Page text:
So I heard an interesting question the other day, one that's worth thinking out loud about. Someone asked whether it was legal, copyrightly-speaking, to post a legally open-access article to a public server or service (such as Facebook or FriendFeed), or if one should link instead.
The answer, as with most copyright questions, is "it depends." The other answer is "I am not a lawyer; if you have a copyright question, go ask a lawyer." But in my estimation, even when reposting is probably safe, I think it's better to link, and I'll try to explain why I think that.
First, there's a pragmatic argument: it's usually just plain easier to drop in a link than to download and reupload (and if it isn't easier, the hosting archive is broken). I'm all in favor of easy.
Second, in many cases, reposting articles publicly may well infringe copyright. If there's a CC-BY license on the article, I would guess public reposting with credit to be an acceptable reuse. If there's a CC non-commercial or share-alike license, I'd personally think twice. If there's no CC license at all, which is the usual case? By reposting, you're making a copy, and yes, an author or copyright-owning publisher could bring a lawsuit over that. Would they have much of a case? Who knows? I don't. But who needs the hassle?
Can I, as a digital-archive manager, give you permission to repost items from the archive I run? Actually, no, I usually can't (the few CC-BY items in the archive aside). The license that archive depositors give the archive lets the archive disseminate materials via its own website. That license emphatically does not let the archive give other people permission to disseminate (except perhaps under the specific circumstance of the archive shutting down and transferring the entirety of its assets elsewhere). It's a subtle point, but important.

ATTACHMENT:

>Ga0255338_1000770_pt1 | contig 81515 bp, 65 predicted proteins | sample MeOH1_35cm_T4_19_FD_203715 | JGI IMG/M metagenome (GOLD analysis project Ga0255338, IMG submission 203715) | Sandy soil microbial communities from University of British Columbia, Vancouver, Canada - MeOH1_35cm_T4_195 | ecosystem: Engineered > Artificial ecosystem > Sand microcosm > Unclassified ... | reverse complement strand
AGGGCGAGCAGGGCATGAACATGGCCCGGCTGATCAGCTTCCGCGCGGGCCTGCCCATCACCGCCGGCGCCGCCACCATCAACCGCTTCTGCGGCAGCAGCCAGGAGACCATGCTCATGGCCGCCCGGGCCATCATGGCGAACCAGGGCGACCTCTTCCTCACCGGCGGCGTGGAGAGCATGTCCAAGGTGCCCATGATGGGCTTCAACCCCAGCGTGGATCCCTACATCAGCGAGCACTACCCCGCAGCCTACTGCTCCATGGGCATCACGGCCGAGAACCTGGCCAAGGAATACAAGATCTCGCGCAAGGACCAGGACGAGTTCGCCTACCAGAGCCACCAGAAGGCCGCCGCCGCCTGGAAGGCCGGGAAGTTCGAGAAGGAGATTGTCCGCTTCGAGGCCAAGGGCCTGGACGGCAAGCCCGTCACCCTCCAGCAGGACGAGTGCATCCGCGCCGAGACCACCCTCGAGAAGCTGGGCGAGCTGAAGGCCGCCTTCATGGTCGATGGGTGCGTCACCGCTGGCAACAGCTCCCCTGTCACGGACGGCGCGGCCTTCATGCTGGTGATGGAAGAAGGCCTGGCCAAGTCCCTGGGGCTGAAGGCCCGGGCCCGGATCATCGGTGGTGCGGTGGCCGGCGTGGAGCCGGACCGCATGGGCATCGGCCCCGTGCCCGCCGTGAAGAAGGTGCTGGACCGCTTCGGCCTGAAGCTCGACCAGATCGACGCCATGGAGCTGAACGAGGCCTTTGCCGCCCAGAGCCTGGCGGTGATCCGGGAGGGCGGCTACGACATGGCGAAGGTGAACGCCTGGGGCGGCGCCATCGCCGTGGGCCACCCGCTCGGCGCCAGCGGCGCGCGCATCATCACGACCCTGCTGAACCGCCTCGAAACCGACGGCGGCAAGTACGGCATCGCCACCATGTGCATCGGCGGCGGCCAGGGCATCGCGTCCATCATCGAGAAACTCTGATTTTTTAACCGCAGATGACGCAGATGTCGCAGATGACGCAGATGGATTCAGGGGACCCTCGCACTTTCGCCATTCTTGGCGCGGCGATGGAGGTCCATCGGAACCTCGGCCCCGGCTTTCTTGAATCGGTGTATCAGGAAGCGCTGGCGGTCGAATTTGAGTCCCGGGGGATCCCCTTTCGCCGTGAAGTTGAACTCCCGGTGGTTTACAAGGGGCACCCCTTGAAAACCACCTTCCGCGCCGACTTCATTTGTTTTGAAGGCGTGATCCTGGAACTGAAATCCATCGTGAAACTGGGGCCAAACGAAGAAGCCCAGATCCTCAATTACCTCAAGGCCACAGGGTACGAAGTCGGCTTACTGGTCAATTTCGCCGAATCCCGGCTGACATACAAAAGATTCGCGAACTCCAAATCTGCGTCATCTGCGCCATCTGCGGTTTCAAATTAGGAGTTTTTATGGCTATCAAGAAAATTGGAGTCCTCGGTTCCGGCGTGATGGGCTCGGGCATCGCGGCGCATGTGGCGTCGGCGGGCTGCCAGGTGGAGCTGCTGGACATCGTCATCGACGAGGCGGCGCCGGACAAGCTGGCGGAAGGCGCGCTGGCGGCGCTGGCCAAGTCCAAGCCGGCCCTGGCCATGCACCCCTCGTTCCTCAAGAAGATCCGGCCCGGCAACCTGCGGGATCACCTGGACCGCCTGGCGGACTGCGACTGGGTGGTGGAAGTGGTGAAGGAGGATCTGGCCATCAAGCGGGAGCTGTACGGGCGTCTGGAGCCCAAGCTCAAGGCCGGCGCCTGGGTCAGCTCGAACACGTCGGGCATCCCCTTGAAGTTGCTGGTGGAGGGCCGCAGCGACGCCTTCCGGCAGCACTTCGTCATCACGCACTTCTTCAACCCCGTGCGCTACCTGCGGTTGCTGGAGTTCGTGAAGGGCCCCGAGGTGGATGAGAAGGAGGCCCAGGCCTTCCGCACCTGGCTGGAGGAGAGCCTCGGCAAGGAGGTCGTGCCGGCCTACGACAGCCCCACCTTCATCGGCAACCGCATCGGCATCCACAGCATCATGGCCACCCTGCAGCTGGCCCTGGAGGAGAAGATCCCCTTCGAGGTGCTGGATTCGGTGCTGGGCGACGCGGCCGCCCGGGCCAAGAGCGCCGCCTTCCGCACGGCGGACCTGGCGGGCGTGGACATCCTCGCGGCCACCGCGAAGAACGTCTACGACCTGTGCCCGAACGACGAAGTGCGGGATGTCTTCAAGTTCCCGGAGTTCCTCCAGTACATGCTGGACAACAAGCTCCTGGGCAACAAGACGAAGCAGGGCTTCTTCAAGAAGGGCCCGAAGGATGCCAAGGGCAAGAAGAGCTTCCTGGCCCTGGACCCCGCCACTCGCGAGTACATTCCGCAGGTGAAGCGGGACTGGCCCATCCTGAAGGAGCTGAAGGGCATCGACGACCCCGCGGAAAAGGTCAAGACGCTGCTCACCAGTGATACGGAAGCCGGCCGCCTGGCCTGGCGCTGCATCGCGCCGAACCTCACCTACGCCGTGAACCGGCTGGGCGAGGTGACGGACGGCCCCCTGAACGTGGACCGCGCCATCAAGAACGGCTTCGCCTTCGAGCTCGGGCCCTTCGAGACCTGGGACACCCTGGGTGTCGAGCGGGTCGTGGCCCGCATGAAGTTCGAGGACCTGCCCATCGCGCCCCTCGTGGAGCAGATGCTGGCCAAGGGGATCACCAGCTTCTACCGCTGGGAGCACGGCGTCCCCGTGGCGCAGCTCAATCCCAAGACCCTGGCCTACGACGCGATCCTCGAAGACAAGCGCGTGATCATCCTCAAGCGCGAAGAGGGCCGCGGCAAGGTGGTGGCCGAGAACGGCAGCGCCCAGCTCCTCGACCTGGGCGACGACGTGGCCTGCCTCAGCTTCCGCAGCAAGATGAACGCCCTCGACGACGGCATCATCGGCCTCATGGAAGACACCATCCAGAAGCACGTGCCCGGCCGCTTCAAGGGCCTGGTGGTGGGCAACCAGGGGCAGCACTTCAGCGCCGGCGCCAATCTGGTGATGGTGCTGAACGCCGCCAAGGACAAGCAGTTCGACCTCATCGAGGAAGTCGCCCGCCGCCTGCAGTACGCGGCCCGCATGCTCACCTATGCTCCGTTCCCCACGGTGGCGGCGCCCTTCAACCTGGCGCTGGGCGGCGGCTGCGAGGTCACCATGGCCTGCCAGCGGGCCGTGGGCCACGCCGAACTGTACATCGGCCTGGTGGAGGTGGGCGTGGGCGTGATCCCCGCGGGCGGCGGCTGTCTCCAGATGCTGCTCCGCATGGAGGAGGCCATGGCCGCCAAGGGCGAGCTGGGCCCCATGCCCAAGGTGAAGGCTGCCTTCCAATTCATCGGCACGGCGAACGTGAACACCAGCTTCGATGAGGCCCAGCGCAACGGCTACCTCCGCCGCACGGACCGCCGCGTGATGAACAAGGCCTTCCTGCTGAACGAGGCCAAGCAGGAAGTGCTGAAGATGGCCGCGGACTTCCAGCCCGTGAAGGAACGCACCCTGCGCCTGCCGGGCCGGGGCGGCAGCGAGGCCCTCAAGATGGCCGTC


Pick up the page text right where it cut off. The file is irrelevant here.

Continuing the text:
Third, there's an impact question to consider. As alternative impact metrics take hold in journal publishing, view and download numbers take on new importance for authors. If you repost an article instead of linking to it, are you going to count views and downloads? Probably not. Publishers and archives, though, they're counting and reporting. So anybody who downloads your copy robs the author of a countable download. Maybe that doesn't matter much today… but it might matter a lot tomorrow.
Fourth, authors aren't the only folks counting views and downloads. Digital archives aren't magically free to run, and we digital archivists don't work entirely out of the goodness of our hearts. One of the ways we justify our work and our archives' existence is through view-and-download counts. When you repost, you dilute the impact that we can report to our funders. Speaking as one whose service has been threatened with closure—any impact dilution can be a true threat.
Link, don't repost, even when reposting is legal. The author you benefit may be your colleague, or even yourself. The open-access archive or publisher you benefit is fighting against the paywall-bounded darkness.